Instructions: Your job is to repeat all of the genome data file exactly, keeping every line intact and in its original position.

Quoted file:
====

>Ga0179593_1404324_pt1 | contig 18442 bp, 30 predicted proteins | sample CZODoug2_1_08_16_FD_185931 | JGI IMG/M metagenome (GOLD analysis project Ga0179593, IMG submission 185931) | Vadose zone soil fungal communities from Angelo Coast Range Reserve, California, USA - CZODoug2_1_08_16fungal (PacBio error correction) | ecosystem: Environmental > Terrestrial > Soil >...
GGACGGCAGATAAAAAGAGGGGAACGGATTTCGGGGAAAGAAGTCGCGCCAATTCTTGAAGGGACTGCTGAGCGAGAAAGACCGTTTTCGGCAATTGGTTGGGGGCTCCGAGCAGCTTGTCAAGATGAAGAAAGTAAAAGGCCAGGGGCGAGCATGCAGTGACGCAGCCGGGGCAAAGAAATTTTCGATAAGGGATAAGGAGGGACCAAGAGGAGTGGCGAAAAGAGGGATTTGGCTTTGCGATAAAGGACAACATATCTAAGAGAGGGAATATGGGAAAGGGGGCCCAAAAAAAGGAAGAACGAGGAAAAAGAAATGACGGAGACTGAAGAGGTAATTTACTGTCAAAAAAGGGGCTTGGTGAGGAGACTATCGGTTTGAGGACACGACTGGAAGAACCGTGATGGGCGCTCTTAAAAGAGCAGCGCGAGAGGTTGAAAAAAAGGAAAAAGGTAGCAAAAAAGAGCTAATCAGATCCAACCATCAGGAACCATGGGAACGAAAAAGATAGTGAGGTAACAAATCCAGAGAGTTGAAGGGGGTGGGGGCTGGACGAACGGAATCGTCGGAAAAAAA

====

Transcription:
>Ga0179593_1404324_pt1 | contig 18442 bp, 30 predicted proteins | sample CZODoug2_1_08_16_FD_185931 | JGI IMG/M metagenome (GOLD analysis project Ga0179593, IMG submission 185931) | Vadose zone soil fungal communities from Angelo Coast Range Reserve, California, USA - CZODoug2_1_08_16fungal (PacBio error correction) | ecosystem: Environmental > Terrestrial > Soil >...
GGACGGCAGATAAAAAGAGGGGAACGGATTTCGGGGAAAGAAGTCGCGCCAATTCTTGAAGGGACTGCTGAGCGAGAAAGACCGTTTTCGGCAATTGGTTGGGGGCTCCGAGCAGCTTGTCAAGATGAAGAAAGTAAAAGGCCAGGGGCGAGCATGCAGTGACGCAGCCGGGGCAAAGAAATTTTCGATAAGGGATAAGGAGGGACCAAGAGGAGTGGCGAAAAGAGGGATTTGGCTTTGCGATAAAGGACAACATATCTAAGAGAGGGAATATGGGAAAGGGGGCCCAAAAAAAGGAAGAACGAGGAAAAAGAAATGACGGAGACTGAAGAGGTAATTTACTGTCAAAAAAGGGGCTTGGTGAGGAGACTATCGGTTTGAGGACACGACTGGAAGAACCGTGATGGGCGCTCTTAAAAGAGCAGCGCGAGAGGTTGAAAAAAAGGAAAAAGGTAGCAAAAAAGAGCTAATCAGATCCAACCATCAGGAACCATGGGAACGAAAAAGATAGTGAGGTAACAAATCCAGAGAGTTGAAGGGGGTGGGGGCTGGACGAACGGAATCGTCGGAAAAAAA